Behind The Bench: Mikael Backlund
Born: March 17, 1989
Wt: 203 lbs
Drafts: 24th overall by the Calgary Flames in 2007
Plays for: Calgary Flames, Center, Shoots Left
Jersey No.: #11
Regular Season: 97 GP – 11 G – 24 A – 35 P
Playoffs: 0 GP – 0 G – 0 A – 0 P
In his only year in the WHL during the 08/09 season, Backlund finished the season with 30 points in 28 games and was tied for most goals in the 2009 WHL Playoffs with teammate, Jamie Benn with 13 goals. Other NHL players that have led the WHL playoffs in goal scoring include Zach Boychuk (13), Devon Setoguchi (11) and Gilbert Brule (16).
The Calgary Flames drafted Backlund 24th overall in 2007. Backlund was ranked second among European players. The Flames signed Backlund to a three-year ELC in the 08 offseason.
Backlund had an interesting 08/09 season. First, he impressed during the Flames rookie camp but did not have the same success during the main training camp. He was then loaned to Vasteras back in Sweden. Since the Flames loaned Backlund to Vasteras, they did not burn a year from Backlund’s contract. He then played for Sweden in the 2009 World Junior Championships where he was named Sweden’s top forward. After his success at the 2009 WJC, he joined the Calgary Flames for a one-game stint before the Flames assigned him to the Kelowna Rockets in the WHL, where he ended his journeymen season scoring at a point per game pace and would leading the WHL in playoff goal scoring.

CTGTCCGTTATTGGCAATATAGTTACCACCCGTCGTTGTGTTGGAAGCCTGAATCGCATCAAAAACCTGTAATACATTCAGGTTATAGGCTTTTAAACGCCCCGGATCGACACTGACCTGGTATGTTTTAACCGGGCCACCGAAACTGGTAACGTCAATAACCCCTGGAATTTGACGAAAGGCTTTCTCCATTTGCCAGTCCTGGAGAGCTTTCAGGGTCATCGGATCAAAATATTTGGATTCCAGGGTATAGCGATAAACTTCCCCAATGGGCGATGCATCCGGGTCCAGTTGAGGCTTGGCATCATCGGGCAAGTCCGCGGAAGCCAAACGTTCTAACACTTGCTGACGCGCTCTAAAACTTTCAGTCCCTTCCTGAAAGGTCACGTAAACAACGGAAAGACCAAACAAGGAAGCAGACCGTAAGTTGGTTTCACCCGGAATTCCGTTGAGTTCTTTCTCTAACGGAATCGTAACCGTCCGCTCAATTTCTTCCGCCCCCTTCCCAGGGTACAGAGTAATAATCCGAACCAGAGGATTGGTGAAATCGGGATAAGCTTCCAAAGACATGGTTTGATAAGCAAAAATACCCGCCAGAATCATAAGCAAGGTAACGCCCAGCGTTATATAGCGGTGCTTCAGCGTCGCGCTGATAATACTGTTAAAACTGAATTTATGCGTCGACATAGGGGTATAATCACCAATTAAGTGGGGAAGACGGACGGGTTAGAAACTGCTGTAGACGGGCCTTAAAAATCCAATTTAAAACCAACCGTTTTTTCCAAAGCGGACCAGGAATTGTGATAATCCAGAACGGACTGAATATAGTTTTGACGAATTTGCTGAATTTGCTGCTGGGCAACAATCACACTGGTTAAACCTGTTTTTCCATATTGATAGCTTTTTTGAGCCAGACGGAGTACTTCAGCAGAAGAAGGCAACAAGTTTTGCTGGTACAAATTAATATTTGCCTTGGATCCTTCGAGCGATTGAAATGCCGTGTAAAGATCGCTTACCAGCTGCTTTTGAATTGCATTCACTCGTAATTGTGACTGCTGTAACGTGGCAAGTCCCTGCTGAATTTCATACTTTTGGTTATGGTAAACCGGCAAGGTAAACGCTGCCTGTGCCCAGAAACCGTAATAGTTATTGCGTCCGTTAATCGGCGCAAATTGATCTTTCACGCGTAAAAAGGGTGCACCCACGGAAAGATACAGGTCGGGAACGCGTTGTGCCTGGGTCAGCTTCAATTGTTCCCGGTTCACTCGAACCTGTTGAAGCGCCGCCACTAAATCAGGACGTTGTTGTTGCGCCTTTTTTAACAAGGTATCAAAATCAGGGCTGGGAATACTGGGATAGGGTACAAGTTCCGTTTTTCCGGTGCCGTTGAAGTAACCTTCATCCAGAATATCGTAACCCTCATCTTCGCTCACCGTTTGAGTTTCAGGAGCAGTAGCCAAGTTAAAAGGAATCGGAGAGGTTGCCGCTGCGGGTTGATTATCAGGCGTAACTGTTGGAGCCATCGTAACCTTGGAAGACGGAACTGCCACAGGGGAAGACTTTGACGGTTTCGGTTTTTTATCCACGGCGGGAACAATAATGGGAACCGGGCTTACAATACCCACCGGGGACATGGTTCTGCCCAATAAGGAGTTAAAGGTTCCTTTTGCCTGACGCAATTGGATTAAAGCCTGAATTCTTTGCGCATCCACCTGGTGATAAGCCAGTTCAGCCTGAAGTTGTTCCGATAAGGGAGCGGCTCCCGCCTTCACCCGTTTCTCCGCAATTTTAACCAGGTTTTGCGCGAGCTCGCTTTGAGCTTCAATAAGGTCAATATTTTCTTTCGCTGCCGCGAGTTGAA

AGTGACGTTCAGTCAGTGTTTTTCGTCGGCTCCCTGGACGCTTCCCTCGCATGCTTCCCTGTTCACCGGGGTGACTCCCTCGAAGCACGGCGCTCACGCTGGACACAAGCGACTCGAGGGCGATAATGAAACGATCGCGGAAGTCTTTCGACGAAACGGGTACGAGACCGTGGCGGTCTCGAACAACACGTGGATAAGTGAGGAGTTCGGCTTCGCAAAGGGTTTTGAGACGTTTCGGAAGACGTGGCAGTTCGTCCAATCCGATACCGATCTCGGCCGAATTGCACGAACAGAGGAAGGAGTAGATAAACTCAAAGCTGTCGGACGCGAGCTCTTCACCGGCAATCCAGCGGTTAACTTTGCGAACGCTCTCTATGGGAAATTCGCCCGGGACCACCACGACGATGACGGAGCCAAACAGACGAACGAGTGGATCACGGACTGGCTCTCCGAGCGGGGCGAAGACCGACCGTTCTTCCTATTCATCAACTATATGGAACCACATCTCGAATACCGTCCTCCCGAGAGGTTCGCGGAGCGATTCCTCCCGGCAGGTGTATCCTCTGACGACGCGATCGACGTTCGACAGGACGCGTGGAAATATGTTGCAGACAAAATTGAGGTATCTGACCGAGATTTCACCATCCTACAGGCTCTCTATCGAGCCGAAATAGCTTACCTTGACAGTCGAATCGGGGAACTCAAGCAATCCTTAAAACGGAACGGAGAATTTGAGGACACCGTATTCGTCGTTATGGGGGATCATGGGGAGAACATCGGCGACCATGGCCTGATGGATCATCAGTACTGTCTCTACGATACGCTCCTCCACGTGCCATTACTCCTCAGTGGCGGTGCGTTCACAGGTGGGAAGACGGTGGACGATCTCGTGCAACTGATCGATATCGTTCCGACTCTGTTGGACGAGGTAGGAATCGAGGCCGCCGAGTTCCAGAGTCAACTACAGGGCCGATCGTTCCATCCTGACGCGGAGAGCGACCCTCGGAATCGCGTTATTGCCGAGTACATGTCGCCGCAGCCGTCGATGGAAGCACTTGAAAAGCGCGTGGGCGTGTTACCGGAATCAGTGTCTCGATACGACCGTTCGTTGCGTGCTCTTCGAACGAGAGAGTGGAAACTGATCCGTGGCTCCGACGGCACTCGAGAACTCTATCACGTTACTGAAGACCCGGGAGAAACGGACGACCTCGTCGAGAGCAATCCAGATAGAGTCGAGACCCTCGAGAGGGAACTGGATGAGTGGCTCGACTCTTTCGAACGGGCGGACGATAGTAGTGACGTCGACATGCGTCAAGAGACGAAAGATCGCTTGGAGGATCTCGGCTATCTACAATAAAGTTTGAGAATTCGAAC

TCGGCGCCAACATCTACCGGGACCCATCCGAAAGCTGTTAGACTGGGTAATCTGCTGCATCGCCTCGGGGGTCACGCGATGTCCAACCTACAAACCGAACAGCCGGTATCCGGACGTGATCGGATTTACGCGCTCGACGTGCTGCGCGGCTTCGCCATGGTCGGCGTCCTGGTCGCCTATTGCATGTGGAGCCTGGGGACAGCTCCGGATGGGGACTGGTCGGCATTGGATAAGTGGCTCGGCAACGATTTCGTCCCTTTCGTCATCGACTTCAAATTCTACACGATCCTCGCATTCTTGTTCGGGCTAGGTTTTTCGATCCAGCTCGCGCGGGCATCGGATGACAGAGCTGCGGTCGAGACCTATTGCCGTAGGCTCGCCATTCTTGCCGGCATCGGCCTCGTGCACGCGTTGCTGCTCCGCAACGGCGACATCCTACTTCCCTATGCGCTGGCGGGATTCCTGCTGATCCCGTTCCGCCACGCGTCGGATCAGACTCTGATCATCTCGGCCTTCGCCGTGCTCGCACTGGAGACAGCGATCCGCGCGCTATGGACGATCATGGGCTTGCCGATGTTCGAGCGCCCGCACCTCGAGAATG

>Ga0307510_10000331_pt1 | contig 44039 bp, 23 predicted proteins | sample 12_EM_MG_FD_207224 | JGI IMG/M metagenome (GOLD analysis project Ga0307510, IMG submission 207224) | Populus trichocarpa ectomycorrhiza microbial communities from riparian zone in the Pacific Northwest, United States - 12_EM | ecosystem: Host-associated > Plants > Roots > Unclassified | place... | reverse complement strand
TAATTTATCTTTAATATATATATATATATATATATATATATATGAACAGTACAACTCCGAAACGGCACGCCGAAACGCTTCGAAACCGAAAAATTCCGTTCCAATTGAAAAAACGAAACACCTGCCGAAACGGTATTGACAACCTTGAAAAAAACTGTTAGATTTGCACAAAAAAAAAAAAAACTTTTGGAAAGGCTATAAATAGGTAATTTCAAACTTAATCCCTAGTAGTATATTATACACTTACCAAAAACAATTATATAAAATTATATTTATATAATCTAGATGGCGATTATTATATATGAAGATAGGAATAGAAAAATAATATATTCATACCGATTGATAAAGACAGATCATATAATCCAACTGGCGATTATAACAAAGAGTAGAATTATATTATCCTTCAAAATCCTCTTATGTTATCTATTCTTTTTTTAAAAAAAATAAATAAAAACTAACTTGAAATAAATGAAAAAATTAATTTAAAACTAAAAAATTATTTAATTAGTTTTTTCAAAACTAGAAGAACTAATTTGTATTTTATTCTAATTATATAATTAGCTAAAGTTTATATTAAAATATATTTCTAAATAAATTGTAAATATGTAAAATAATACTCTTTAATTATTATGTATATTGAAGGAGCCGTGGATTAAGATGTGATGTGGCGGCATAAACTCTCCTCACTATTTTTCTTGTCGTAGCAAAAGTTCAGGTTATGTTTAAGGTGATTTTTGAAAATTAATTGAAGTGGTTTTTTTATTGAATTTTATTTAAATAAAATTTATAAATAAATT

The following season, Backlund played 54 games with Flames’ AHL affiliate, the Abbotsford Heat. He was called up on January 26, 2011 and scored his first NHL goal in his third career NHL game against the Phoenix Coyotes on January 28, 2011. Backlund finish the 09/10 season with the Flames playing in 23 games, recording 1 goal and 9 assists for a promising 10 points. He also recorded 15 goals and 17 assists for 32 points with the Heat.
Backlund spent the most of the 10/11 season with the Calgary Flames. Backlund was a healthy scratch for 6 straight games from December 20, 2011 to January 1, 2011 and then was sent down to Abbotsford on January 3, 2011 only to be recalled on January 5, 2011. Backlund played in 73 games his rookie season scoring 10 goals and 15 assists for 25 points while playing mainly on the third line.
He will likely get his chance to center the first-line at the start of the season with Alex Tanguay and Jarome Iginla on his wings but unless he can produce immediately, expect to see him back on the third-line. Backlund will likely see more power play time next season on the second unit. If the Flames play as they did the first half of last season, Backlund should be able to tally 30-35 points, if the Flames play above themselves as they did in the latter half of last season, Backlund should be able to contribute 35-45 points.